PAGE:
• Visit one of the nearby wineries for a tasting of local vinsanto and other (mostly white) varietals; Gavalas Winery is almost next door to Kyani (and just 50 metres from Sophia)
  • Megalochori is a pretty, tranquil little village; there's not much to visit (beyond a few tavernas, restaurants and churches), but it's all very picturesque, and mostly car-free
  • Pyrgos (3km) is also worth a trip: the highest village on the island, with a ruined castle, a pretty outdoor cafe under the church tower, and a surprisingly decent taverna on the square
  • For the best caldera views, drive to Imerovigli and follow your nose towards the amazing plug of rock in front of you: small paths lead up to the ruined castle on its summit, others round the left to a hidden chapel with amazing views over the sea-filled crater
  • A boat trip to the lava islands in the caldera is a must, even though you will by no means be alone: lunar-like rocks and a still smouldering crater await you. Prebook at any local agency (ask which trips are least subscribed, and allow time to get down to the old harbour); some include a visit to the "hot springs", where you can swim in thermally warmed, slightly metallic smelling sea water
  • Take the obligatory sunset stroll through Oia, the oh-so-pretty, couply village in the north: the caldera views are truly amazing, and there's some tempting shopping too
  • Swim or snorkel at one of Santorini's black-sand beaches: Perissa and Kamari are the biggest and busiest, with organised watersports; Red Beach and Vlyhada more secluded (all are 10-20 mins' drive)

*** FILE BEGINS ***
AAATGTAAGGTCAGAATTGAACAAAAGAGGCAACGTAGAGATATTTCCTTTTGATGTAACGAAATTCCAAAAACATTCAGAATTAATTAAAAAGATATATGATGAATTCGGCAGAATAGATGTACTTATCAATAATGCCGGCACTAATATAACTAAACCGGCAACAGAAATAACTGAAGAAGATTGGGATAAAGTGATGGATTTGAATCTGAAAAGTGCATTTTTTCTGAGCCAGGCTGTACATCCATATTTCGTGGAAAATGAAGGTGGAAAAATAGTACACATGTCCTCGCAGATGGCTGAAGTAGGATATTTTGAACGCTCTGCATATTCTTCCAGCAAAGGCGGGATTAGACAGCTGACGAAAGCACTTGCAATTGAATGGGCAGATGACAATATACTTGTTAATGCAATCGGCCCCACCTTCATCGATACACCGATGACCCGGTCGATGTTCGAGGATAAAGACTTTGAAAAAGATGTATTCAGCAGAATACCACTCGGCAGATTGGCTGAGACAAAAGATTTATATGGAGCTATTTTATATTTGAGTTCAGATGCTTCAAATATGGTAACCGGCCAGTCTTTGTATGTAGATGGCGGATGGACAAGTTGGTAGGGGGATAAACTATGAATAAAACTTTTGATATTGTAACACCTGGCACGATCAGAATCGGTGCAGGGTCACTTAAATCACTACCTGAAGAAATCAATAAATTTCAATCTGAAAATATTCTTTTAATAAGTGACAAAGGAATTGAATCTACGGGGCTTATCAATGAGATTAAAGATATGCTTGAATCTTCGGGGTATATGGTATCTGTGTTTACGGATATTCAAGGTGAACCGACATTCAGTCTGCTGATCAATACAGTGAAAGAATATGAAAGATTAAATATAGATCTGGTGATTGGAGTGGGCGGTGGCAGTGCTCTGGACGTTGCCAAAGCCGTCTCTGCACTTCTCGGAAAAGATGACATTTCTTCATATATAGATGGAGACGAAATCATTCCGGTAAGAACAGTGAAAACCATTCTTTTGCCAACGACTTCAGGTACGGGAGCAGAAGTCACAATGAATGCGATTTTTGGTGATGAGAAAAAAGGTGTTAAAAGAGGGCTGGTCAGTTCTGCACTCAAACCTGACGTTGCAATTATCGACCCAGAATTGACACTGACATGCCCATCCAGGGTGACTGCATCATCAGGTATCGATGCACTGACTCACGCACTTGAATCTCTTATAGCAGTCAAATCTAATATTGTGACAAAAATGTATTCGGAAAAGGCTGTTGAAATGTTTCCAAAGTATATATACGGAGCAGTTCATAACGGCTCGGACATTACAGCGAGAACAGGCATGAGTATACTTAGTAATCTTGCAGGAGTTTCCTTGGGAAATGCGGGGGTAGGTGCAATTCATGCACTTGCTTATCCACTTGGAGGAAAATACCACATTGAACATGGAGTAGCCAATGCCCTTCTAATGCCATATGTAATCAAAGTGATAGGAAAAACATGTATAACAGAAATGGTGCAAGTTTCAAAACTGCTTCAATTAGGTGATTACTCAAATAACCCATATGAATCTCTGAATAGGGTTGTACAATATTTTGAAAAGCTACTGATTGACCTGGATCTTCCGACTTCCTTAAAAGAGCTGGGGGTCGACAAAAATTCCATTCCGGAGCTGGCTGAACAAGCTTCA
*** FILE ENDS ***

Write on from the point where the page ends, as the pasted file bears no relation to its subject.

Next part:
• From Kamari, drive up to the hilltop ruins of ancient Thira for stunning views and an insight into the island's classical past; older still are the ash-preserved streets and houses of Minoan Akrotiri

Activities on site or nearby include:

  • Boat trips
  • Cooking classes
  • Historical sites
  • Museums / galleries
  • Private guided tours
  • Sailing
  • Scuba diving
  • Shopping / markets
  • Snorkelling
  • Windsurfing
  • Wine tasting
  • Yoga

Best Time to go

The houses are open from April to November, and we think May, June and September are the best months to visit, being not too hot. However, even in midsummer, these houses remain cool and relatively quiet, plus they have their own pools for cooling off in.

Our Top Tips

The rizogalo (rice pudding) from the village baker makes a delicious breakfast. And put a stash of their mini ice creams in your freezer compartment, for afternoon treats.
Kid Friendly:


The houses are in the village of Megalochori, in the middle of Santorini island, close to the airport and the port of Athinios. You'll need a hire car for exploration and shopping.

By Air
Santorini (7km - restricted flights) or Athens (with regular daily domestic flights to Santorini).

By Boat
Fom Athens' port Piraeus, and also from Crete and neighbouring Cycladic islands, there are regular ferries and hydrofoils to Santorini. Most vessels leave Piraeus in the early morning or mid afternoon; ferries take 6-8 hours while hydrofoils take only 4-5 hours but cost more. It is a superb way to arrive, cruising into the caldera and looking up at the volcanic cliffs around you. If arriving by sea, we advise that you check boat timetables (see GTP or ask the hotel) before confirming your hotel booking.

From the Airport/Port
The hotel is about 15 mins drive from both Santorini airport and Santorini (Athinios) port. Staff can help you to arrange car rental, or see our car rental recommendations. If you're really not keen on hiring a car, airport/port transfers are available on request.

Detailed directions will be sent to you when you book through i-escape.


  • Santorini 7.0 km JTR


  • Beach 5.0 km
  • Shops 0.3 km
  • Restaurant 0.1 km

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Based on 1 independent review from i-escape guests